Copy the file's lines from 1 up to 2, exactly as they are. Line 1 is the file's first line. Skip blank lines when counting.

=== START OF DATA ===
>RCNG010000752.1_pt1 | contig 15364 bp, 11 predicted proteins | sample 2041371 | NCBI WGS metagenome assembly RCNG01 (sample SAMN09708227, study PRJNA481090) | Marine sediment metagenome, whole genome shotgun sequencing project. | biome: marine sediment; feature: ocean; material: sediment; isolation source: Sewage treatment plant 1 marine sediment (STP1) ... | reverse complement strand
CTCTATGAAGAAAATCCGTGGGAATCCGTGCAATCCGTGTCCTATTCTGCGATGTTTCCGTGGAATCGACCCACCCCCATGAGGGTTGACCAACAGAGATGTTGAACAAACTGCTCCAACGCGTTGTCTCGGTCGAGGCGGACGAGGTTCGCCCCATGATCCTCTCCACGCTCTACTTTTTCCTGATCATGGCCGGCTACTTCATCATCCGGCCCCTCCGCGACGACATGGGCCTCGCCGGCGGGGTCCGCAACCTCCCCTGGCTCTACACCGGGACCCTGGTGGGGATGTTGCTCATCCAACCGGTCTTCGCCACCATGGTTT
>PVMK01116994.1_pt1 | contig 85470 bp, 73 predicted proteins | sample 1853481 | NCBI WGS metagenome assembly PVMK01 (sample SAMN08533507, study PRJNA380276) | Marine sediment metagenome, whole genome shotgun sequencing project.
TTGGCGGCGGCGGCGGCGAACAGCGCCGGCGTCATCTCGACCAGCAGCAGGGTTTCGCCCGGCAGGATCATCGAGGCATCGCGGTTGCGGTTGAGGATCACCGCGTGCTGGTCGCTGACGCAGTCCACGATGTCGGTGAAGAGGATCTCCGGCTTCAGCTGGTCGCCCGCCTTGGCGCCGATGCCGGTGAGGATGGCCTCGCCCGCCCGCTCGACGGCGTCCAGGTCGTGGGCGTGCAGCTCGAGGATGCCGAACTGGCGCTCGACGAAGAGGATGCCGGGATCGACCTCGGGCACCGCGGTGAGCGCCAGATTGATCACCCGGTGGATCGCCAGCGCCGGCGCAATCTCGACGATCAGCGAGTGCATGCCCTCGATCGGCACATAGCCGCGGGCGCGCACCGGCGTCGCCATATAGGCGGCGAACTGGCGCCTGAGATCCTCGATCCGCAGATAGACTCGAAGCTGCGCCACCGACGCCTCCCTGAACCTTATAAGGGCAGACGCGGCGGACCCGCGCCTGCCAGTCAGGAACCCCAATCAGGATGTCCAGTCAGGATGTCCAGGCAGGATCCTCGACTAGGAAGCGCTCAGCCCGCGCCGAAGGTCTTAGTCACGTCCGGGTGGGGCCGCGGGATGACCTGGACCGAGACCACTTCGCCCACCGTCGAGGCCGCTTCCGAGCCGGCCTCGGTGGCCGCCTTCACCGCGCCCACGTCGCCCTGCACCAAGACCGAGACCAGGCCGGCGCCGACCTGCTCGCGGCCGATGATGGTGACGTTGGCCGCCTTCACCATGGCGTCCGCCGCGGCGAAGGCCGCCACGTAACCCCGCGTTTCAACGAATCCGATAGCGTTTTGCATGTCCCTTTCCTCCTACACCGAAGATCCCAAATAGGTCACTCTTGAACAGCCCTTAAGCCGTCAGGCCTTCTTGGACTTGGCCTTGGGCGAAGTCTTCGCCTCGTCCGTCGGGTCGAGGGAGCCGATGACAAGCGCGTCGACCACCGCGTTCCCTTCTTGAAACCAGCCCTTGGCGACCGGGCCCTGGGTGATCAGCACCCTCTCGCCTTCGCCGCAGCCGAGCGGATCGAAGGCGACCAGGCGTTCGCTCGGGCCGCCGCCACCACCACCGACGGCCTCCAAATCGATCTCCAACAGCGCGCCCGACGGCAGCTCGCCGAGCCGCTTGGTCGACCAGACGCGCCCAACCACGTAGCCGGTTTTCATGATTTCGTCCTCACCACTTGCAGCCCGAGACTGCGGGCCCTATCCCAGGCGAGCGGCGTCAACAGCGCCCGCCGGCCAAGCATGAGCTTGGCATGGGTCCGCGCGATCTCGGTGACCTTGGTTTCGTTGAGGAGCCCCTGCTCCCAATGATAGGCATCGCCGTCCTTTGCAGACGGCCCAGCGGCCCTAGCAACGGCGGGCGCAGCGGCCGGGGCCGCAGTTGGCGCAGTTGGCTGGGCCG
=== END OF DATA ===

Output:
>RCNG010000752.1_pt1 | contig 15364 bp, 11 predicted proteins | sample 2041371 | NCBI WGS metagenome assembly RCNG01 (sample SAMN09708227, study PRJNA481090) | Marine sediment metagenome, whole genome shotgun sequencing project. | biome: marine sediment; feature: ocean; material: sediment; isolation source: Sewage treatment plant 1 marine sediment (STP1) ... | reverse complement strand
CTCTATGAAGAAAATCCGTGGGAATCCGTGCAATCCGTGTCCTATTCTGCGATGTTTCCGTGGAATCGACCCACCCCCATGAGGGTTGACCAACAGAGATGTTGAACAAACTGCTCCAACGCGTTGTCTCGGTCGAGGCGGACGAGGTTCGCCCCATGATCCTCTCCACGCTCTACTTTTTCCTGATCATGGCCGGCTACTTCATCATCCGGCCCCTCCGCGACGACATGGGCCTCGCCGGCGGGGTCCGCAACCTCCCCTGGCTCTACACCGGGACCCTGGTGGGGATGTTGCTCATCCAACCGGTCTTCGCCACCATGGTTT